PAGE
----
Good AI needs good data — and that’s a problem in government

A lack of good, labeled data is an impediment to good AI, says Thresher's Shannon Hynds.
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The uses for machine learning are growing at an unprecedented rate. Yet, as machine learning and its applications advance, the bottlenecks inhibiting its large-scale adoption are becoming clear. A lack of good, labeled data is an impediment to good AI.

Researchers need labeled data because machine learning first requires training a model. For example, if we want a model that predicts whether a consumer complaint is about cyber fraud or financial fraud, we would need to first label fraud complaints as either “cyber” or “financial.” We would then use the labeled data to train the model and eventually turn the model on real-time complaints.

At the moment, though, the difficulty of labelling data quickly and accurately means that barely any training data is available. Digital data is more than doubling every two years — and is projected to reach 44 trillion gigabytes by 2020, the International Data Corporation (IDC) reported in 2014. Yet 0.5 percent or less of these data is being analyzed, and only 3 percent has labels, according to the IDC.

Breaking Through the Training Data Bottleneck


Currently, most labeling is done by hand, a time-consuming task that the government has neither the time nor resources to do.

One solution is to use automated methods, such as Quickcode, a data-labelling tool created by DC-based startup Thresher. Using Quickcode, a data scientist spent 15 minutes to label 50,000 patient discharge summaries in order to train a model to predict readmission risk. Similar work by hand would have taken days to complete.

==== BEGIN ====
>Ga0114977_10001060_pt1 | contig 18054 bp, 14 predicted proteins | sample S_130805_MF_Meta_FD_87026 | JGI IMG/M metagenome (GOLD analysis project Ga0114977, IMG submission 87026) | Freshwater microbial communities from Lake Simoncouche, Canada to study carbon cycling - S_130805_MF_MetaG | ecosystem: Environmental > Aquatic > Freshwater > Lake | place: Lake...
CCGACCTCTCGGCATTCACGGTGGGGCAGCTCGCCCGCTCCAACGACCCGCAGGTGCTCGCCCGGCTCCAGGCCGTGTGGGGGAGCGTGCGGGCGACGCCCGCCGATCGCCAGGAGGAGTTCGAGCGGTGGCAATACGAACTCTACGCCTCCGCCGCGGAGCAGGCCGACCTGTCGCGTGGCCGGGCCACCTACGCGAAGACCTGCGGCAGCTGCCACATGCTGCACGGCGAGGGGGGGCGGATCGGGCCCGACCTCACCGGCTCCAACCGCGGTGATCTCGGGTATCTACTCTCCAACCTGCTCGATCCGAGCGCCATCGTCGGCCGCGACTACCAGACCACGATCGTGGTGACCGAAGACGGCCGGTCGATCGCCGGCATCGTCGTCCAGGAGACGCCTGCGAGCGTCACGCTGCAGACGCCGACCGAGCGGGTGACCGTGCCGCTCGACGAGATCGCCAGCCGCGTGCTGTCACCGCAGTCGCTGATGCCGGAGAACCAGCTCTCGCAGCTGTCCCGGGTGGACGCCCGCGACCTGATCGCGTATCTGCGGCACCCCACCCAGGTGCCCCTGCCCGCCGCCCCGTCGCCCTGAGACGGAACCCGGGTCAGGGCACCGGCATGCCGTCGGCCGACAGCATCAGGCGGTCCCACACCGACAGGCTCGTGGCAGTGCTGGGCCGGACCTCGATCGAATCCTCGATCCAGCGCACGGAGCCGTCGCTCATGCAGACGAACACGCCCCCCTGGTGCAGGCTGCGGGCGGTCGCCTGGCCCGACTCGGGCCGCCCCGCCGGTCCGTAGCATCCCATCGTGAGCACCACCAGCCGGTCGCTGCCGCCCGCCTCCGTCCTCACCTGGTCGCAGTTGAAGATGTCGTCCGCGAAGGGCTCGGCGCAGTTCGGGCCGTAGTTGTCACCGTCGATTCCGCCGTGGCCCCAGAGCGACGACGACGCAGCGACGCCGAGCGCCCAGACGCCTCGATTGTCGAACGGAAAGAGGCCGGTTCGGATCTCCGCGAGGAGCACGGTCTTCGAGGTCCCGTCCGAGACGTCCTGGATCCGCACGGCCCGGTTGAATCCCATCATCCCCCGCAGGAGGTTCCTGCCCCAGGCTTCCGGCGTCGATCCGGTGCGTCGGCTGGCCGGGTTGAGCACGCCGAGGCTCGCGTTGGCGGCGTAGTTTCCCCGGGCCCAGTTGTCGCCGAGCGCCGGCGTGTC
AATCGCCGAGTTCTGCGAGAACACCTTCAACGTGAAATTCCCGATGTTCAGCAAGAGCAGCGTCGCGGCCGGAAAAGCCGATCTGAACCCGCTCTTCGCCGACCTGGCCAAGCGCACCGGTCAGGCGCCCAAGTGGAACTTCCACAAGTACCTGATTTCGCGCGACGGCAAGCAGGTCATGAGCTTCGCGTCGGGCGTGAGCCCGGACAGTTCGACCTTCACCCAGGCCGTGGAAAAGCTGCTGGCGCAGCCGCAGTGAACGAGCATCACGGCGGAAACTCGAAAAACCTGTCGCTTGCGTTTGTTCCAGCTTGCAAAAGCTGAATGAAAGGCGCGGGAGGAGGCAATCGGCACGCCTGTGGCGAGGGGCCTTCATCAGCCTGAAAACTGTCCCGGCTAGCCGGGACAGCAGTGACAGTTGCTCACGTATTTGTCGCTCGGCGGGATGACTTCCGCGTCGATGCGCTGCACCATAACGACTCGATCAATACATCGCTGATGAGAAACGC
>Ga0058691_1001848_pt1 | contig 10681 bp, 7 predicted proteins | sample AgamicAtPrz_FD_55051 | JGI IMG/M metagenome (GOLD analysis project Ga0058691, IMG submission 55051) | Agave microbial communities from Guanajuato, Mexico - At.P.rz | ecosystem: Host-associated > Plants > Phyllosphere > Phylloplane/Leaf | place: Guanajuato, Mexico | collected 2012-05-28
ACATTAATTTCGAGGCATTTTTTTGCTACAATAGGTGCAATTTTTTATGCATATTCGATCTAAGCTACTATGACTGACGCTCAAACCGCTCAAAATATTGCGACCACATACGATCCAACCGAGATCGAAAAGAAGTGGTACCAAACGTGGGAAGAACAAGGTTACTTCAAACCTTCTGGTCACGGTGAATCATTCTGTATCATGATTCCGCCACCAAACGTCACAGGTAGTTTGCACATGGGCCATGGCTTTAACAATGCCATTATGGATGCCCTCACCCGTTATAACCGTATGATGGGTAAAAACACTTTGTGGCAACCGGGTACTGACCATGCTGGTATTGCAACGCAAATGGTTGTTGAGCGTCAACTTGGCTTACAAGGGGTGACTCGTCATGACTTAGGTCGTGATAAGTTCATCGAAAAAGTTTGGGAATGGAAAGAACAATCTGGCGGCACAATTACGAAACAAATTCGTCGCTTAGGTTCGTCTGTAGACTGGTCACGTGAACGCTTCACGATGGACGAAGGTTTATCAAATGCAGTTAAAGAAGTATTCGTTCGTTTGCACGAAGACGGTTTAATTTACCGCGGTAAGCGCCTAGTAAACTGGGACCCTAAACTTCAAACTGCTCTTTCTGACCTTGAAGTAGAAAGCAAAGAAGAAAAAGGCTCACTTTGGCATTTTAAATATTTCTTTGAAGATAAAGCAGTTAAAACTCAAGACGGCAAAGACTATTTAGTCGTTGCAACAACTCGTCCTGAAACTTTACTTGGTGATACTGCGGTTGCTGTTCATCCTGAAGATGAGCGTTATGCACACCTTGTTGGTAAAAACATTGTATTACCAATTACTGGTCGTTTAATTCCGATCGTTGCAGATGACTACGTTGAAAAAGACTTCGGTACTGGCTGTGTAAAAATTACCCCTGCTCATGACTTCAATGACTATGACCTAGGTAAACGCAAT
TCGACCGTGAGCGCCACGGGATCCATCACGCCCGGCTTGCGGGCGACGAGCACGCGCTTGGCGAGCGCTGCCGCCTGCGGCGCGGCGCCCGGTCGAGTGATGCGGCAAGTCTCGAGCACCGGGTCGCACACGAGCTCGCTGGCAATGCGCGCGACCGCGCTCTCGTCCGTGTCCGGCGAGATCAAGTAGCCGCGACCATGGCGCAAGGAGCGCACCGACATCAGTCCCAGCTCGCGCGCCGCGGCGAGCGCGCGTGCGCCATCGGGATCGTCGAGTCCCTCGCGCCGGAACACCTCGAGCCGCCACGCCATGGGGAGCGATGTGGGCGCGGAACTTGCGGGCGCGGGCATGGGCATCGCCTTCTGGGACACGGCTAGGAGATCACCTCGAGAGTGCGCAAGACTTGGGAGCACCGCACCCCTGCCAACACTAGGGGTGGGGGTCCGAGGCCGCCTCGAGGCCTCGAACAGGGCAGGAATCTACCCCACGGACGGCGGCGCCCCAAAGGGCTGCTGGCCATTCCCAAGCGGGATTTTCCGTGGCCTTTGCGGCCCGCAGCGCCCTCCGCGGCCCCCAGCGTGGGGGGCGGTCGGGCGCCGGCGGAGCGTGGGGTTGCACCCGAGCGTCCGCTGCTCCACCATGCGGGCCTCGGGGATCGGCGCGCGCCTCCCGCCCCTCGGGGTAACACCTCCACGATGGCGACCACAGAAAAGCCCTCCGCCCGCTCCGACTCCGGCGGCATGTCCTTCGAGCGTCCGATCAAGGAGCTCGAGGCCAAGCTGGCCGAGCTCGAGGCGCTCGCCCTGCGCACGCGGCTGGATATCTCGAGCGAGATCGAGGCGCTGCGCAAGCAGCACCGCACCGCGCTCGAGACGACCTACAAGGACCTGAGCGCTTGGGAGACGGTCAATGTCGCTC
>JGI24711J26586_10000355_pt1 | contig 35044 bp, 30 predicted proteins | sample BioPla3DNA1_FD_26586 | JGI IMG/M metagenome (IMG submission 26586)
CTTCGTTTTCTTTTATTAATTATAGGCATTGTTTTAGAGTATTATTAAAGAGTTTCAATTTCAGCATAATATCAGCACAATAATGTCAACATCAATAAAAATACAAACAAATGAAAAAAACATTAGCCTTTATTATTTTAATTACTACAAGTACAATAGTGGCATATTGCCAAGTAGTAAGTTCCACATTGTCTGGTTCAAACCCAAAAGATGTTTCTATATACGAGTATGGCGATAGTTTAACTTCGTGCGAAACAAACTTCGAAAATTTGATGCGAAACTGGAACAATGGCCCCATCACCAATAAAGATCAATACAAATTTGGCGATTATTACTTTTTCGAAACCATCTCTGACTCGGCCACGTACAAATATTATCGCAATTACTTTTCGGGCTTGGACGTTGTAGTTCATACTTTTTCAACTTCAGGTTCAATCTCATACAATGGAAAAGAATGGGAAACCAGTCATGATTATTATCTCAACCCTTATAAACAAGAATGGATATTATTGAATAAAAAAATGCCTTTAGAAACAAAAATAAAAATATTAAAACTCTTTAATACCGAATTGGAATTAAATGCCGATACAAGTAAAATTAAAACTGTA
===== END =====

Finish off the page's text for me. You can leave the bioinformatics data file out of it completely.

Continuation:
Without Quickcode, it’s likely that the labelling — and the resulting insights — would never have gotten done. “Discharge summaries contain an incredible amount of valuable health information” said Patrick Lam, Thresher’s lead data scientist, “But it’s often disregarded in models of patient outcomes, simply because it is too difficult and time-consuming to label them for use as a structured variable.”

Removing AI from Its Black Box

Labeled data, however, is only the half the story. In order to use it, data scientists and their partners in government need to trust that their data labelling programs are accurately categorizing their data.


Quickcode helps solve this problem by relying on a keyword system. Each time the user adds a keyword, Thresher rapidly iterates with the user and provides better recommendations. On each iteration, the data scientists can determine for themselves whether the labelling is going in the right direction.  In tests against data that were individually hand-labeled, Quickcode matched the hand labels with 95 percent accuracy at a fraction of the time the hand-coding took.

“Thresher’s model is powerful because it takes the best of humans — detailed expertise, understanding of context and nuance — and the best of machines —the ability to process large amounts of data and detect patterns — to transparently label data orders of magnitude faster than would otherwise be possible,” said Becky Fair, Thresher’s CEO.

The U.S. government has vast troves of unstructured text data that, if labeled, could provide valuable insights for everything from healthcare to counter-terrorism. The challenge will be for companies — including Thresher — to give government the high-quality data it needs.

Shannon Hynds is customer success manager for Thresher. Thresher is a software company that builds machine learning tools to allow humans do what they do best: create sharp insights. Thresher was a graduate of the Dcode AI and Machine Learning Accelerator. Dcode is holding an IoT and Mobile Demo Day on April 5th, RSVP here:

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